Fla. Man Trapped Inside Submerged Car Saved by Deputies Tracking Phone Distress Signal — Watch

Deputies rescued the man from the murky waters after his phone sent GPS coordinates of the remote crash site.

A Florida man has been pulled free from the submerged wreckage of a car as it sank into a canal near a desolate stretch of road after his phone sent an S.O.S. distress signal to police.

Martin County Sheriff's Office's dispatch received the distress signal from the 38-year-old man's cell phone, which gave only the longitude and latitude of the incident.

Using Google Maps to track down the location, deputies then rushed to see what had happened at the scene near Indiantown, north of Miami.

The deputies arrived just after 1am on March 1. Body camera videos showed how difficult it would have been to find the crash site without the S.O.S. coordinates.

In one video posted to the sheriff office's Facebook page, a beam of light cut through the darkness as a deputy used his torch to spot the upside-down car in the water.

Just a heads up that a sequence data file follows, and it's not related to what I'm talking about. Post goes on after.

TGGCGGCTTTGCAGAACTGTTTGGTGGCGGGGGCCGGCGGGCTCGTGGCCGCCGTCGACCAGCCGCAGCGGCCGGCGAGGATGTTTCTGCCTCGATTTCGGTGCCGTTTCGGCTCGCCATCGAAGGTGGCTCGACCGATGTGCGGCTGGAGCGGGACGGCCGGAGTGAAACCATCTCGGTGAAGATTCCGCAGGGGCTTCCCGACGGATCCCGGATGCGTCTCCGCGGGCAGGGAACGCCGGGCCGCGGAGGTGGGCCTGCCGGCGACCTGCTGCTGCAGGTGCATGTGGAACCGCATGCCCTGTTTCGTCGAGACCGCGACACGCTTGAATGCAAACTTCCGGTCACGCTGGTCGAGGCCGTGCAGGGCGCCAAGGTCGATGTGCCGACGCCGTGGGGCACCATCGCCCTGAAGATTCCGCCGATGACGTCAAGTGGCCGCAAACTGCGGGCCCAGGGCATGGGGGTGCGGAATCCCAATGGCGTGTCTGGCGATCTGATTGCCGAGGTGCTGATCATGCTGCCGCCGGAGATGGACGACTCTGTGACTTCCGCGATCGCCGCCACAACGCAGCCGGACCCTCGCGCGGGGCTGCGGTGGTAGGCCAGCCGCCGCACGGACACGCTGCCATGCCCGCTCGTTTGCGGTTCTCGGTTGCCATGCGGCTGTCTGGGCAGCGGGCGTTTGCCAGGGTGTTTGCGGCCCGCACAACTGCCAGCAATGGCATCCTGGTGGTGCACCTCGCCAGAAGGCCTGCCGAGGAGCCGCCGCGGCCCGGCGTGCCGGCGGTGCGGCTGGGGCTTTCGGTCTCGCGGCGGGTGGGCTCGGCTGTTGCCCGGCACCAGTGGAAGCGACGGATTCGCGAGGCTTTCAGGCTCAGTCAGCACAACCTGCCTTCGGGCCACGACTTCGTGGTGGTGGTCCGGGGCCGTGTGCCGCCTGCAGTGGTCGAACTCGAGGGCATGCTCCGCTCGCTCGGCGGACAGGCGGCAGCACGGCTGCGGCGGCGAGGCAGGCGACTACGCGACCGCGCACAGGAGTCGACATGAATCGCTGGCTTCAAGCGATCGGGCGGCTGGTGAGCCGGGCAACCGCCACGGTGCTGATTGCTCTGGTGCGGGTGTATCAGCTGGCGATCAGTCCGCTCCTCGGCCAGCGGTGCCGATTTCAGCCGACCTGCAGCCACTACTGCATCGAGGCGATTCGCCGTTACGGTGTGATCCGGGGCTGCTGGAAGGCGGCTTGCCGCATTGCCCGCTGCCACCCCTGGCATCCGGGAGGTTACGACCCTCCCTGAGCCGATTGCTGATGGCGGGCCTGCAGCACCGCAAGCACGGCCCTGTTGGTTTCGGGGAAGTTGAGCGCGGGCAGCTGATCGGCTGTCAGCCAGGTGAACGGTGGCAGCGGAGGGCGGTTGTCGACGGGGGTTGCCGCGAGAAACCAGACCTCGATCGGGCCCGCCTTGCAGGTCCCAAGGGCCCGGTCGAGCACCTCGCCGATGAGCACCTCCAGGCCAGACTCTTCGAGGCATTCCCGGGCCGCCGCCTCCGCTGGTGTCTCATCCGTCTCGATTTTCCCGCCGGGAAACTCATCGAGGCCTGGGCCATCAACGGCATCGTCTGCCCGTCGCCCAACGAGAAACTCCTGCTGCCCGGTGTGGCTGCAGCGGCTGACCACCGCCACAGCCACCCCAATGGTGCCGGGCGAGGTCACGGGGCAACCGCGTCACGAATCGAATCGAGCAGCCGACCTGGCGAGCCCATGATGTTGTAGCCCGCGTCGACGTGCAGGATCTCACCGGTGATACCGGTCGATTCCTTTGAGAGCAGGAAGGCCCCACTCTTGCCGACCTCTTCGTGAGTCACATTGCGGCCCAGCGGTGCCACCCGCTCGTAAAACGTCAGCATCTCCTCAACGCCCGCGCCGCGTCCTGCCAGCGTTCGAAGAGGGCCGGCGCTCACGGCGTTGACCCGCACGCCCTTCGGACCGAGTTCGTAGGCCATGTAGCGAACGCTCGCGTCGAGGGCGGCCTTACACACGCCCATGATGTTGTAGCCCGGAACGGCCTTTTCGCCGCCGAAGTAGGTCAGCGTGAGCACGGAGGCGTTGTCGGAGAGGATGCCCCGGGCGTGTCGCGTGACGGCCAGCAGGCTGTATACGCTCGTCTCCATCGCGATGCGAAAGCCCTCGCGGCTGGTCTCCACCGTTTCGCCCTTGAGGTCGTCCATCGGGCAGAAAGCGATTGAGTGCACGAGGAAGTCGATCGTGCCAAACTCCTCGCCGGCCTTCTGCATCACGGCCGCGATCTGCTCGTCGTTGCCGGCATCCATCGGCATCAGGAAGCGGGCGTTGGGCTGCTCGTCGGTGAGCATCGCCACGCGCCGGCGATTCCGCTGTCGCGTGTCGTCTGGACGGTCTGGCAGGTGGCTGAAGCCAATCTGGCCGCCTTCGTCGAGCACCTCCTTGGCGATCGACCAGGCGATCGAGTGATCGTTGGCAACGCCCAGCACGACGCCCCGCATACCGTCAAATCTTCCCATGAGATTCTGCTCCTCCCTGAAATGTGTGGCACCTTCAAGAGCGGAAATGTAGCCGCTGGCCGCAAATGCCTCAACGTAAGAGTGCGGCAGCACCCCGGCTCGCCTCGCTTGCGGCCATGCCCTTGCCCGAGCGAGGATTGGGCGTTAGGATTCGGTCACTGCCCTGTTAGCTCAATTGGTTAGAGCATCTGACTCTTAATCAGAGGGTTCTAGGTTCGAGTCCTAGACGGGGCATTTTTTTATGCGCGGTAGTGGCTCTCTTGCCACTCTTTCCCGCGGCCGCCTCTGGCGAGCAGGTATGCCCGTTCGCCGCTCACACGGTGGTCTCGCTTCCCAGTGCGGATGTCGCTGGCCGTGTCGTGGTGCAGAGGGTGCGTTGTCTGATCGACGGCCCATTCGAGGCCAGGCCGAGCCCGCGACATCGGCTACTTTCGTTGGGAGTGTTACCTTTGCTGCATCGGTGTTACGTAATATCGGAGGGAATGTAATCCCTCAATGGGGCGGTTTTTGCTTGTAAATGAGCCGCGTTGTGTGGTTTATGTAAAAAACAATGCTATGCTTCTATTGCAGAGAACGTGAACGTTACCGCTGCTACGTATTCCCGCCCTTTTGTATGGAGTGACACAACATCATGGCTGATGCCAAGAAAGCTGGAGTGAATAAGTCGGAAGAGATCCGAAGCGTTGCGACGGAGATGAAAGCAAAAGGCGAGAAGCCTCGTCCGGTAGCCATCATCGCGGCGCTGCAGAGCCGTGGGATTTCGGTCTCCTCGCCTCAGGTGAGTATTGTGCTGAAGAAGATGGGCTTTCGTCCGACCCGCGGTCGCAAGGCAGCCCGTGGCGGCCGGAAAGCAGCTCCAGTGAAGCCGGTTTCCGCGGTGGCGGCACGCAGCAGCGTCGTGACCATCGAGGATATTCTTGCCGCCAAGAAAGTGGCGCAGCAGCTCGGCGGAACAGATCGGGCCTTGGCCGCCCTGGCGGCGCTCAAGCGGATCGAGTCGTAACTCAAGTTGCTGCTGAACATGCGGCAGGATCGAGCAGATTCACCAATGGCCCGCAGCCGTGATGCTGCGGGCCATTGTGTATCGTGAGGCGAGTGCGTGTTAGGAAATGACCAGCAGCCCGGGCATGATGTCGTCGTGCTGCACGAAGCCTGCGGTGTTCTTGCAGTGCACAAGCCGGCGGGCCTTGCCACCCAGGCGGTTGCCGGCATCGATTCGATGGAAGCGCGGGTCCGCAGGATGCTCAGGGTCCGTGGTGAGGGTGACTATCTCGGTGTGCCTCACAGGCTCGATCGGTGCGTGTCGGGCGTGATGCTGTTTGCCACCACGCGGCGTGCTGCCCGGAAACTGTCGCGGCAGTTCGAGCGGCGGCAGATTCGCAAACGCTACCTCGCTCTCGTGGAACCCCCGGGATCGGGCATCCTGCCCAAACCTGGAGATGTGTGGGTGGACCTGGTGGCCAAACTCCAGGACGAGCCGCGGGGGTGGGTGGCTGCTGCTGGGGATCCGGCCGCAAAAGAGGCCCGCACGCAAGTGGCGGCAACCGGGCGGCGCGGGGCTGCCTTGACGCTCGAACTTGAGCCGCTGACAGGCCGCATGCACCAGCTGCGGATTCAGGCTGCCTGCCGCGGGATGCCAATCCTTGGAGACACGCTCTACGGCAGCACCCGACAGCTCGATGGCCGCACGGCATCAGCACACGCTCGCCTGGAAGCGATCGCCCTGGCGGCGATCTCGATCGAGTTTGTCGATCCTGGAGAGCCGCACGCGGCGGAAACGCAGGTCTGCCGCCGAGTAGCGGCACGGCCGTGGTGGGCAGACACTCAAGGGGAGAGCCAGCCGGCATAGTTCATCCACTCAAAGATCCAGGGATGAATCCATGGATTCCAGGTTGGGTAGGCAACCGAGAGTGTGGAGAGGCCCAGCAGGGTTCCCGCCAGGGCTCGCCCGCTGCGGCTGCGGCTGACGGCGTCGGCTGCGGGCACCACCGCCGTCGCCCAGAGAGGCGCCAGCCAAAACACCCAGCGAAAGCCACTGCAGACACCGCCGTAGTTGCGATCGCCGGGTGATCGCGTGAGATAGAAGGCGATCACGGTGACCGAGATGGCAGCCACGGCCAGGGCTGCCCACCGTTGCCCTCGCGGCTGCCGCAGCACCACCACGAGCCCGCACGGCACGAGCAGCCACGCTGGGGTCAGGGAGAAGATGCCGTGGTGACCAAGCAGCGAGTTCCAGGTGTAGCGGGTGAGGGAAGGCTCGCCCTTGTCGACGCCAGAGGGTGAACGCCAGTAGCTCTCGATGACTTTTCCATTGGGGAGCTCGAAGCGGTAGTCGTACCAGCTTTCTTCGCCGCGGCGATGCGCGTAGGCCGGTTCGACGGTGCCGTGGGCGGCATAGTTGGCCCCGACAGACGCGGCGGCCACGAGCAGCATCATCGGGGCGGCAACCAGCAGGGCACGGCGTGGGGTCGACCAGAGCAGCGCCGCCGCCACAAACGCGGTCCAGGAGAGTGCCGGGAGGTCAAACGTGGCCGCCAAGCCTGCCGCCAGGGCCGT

"We got you buddy.. I'm going to figure a way in," a deputy shouted out.

Martin County Sheriff's Office

Inside, a muffled voice was heard screaming for help. "Stay back from the window buddy, I'm going to bust it," the deputy calmly ordered.

A second video showed the door finally pried open as the deputies reached the distressed driver.

"Can you get me a blanket please sir, I'm freezing," he said while still inside the car, which had filled with murky water and debris.

The victim was transported to hospital where he is expected to recover, according to authorities. His name has not been released, and his face was blurred in the videos.

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Martin County Sheriff's Office said it was "amazing technology" that helped them find the man.

"We would like to commend our brave deputies and incredible dispatchers for their perseverance and bravery locating and rescuing this crash victim using only coordinates automatically launched from the victim's phone. Amazing technology, and amazing work."

The rescue videos have been viewed more than 30,000 times at the time of publishing.

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